H1N1 national emergency, hospitals react

By Sara Story - bio | email
Posted by Ellen Krafve - bio | email

TYLER, TX (KLTV) - More than 1,000 Americans have died from H1N1, including 100 children. The flu is now widespread in 46 states, and President Obama declared this outbreak a national emergency. Hospitals can bypass federal rules when opening alternative care sites.

The term "national emergency" is associated with major disasters like hurricanes, floods or tornadoes.

"I think it is an excellent move," said Art Chance, the Vice President of Operations for East Texas Medical Center. "It is important for us to be prepared."

The goal of the declaration is just that: to give hospitals the freedom to prepare for the virus like an emergency. In a statement, President Obama said, "The 2009 H1N1 pandemic continues to evolve. The rates of illness continue to rise rapidly within many communities across the nation, and the potential exists for the pandemic to overburden health care resources in some localities."

East Texas hospitals have seen an increase in H1N1 patients over the past two months.

"We saw about a 15% increase in patients coming through our ERs here in Tyler," said Chance.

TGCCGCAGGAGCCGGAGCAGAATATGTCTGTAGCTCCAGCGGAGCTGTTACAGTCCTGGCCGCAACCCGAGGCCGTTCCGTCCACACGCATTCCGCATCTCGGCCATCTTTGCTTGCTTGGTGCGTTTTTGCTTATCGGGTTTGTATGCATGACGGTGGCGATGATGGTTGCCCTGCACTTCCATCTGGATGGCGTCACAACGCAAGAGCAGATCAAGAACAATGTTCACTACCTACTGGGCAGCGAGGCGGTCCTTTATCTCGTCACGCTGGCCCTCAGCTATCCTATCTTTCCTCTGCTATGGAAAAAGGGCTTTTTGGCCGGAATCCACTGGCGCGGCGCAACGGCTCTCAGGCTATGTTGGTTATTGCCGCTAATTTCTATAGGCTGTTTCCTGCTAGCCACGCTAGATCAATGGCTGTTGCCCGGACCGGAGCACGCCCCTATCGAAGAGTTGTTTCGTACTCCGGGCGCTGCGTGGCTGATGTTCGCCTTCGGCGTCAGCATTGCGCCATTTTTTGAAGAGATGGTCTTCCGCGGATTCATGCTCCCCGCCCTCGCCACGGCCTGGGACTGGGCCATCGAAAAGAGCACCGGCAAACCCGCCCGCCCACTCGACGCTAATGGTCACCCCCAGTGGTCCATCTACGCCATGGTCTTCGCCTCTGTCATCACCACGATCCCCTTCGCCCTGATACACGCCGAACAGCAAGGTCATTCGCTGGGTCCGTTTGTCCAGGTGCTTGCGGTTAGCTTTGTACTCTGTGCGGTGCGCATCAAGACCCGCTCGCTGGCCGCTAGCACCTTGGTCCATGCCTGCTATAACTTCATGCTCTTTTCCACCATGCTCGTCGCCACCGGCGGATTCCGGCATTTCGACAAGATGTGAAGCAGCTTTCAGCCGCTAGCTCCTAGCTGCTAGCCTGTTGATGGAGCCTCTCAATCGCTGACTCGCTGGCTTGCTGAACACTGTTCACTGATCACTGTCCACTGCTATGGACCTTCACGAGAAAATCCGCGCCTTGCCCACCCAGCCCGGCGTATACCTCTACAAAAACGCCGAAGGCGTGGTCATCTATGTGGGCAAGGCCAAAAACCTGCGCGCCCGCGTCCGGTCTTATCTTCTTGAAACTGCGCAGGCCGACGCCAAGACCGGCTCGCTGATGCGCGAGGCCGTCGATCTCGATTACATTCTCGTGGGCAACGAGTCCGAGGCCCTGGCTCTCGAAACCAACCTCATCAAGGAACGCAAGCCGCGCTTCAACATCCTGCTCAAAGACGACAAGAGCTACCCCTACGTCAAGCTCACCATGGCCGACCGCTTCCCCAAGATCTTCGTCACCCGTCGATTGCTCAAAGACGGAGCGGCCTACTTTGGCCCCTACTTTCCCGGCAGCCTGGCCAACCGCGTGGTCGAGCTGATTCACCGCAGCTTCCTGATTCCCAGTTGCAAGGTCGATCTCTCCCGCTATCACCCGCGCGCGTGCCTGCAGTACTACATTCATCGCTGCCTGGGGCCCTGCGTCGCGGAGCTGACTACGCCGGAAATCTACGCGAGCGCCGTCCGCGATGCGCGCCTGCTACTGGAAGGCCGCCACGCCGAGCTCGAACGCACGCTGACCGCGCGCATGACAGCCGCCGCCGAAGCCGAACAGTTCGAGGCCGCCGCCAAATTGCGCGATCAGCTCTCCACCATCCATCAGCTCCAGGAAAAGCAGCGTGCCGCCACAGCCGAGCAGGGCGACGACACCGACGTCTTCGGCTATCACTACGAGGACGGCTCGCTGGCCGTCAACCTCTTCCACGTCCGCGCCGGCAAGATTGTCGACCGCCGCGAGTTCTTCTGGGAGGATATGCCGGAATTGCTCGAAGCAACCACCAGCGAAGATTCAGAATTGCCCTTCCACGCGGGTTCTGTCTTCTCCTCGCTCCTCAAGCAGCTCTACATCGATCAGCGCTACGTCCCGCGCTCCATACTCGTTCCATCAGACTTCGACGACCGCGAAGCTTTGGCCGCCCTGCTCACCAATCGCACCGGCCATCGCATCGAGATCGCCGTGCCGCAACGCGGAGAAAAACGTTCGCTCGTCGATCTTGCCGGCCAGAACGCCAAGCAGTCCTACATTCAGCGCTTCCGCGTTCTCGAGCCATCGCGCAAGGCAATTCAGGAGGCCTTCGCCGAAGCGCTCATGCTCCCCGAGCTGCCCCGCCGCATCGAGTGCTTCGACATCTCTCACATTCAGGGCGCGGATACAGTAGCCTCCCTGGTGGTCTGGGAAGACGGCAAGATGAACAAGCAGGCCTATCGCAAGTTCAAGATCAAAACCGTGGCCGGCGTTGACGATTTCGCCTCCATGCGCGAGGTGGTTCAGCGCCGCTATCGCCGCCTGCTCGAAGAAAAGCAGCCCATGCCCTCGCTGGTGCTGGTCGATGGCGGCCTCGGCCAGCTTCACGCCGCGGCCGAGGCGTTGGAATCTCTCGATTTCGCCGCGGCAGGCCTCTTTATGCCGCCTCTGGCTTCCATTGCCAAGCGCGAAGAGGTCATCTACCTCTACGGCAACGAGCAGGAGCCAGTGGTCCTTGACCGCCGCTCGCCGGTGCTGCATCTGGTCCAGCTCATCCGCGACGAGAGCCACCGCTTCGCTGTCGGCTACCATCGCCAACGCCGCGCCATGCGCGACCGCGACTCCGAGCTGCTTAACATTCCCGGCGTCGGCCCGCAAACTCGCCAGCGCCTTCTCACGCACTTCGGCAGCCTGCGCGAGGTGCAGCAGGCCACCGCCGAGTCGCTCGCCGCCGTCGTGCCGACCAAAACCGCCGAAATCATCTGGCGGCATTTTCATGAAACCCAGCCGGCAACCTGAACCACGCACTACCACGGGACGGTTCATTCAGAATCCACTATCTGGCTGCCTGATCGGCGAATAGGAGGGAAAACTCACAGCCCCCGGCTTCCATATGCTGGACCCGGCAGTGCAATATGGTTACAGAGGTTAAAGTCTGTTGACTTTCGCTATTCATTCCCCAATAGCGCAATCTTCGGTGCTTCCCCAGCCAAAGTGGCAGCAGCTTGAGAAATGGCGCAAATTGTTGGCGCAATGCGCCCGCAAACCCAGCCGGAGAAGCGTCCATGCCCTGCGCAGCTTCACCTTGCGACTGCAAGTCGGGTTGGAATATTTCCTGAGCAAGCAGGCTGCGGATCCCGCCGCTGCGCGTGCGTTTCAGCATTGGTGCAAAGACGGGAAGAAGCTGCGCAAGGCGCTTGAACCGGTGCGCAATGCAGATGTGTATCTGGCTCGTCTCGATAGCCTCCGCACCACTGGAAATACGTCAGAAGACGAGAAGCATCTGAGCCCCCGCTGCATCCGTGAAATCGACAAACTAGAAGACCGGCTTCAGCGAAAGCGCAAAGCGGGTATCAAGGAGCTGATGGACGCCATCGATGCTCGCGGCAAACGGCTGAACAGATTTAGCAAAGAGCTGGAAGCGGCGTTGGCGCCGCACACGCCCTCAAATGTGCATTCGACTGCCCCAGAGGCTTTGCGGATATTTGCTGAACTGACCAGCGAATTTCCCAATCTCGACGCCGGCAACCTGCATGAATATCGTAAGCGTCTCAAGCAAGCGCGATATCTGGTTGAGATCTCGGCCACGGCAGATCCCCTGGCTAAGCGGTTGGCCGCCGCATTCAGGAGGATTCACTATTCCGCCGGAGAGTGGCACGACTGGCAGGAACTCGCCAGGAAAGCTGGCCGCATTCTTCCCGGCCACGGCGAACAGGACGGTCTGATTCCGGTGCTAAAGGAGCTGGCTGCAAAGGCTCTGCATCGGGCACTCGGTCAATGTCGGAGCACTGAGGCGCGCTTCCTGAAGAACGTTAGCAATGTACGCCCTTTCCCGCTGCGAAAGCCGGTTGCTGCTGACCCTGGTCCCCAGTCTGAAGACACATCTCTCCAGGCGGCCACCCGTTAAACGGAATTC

He says hospitals have emergency plans in place to speed treatment - even for crises like the flu.

"We actually have a tent that goes in a certain location," said Chance. "We drill putting that tent up. Everything from registration of patients to processing a physicians orders...all that can happen in that off site."

Trinity Mother Frances hospitals have similar plans.

"Disaster plans are to be modified based on the need at the time," said John Moore, with Trinity Mother Frances.

And, at this time, Moore says there isn't a need to implement emergency procedures here. For them, there's a bigger concern.

"Hospitals, like ours, still don't have any vaccines and, until we have vaccines, it won't change things," said Moore.

No matter their course of action, hospitals in East Texas are ready to take down this flu. ETMC says they are tracking how many patients come in to their hospitals each day. They will implement their emergency plans when there's a big enough surge of patients.

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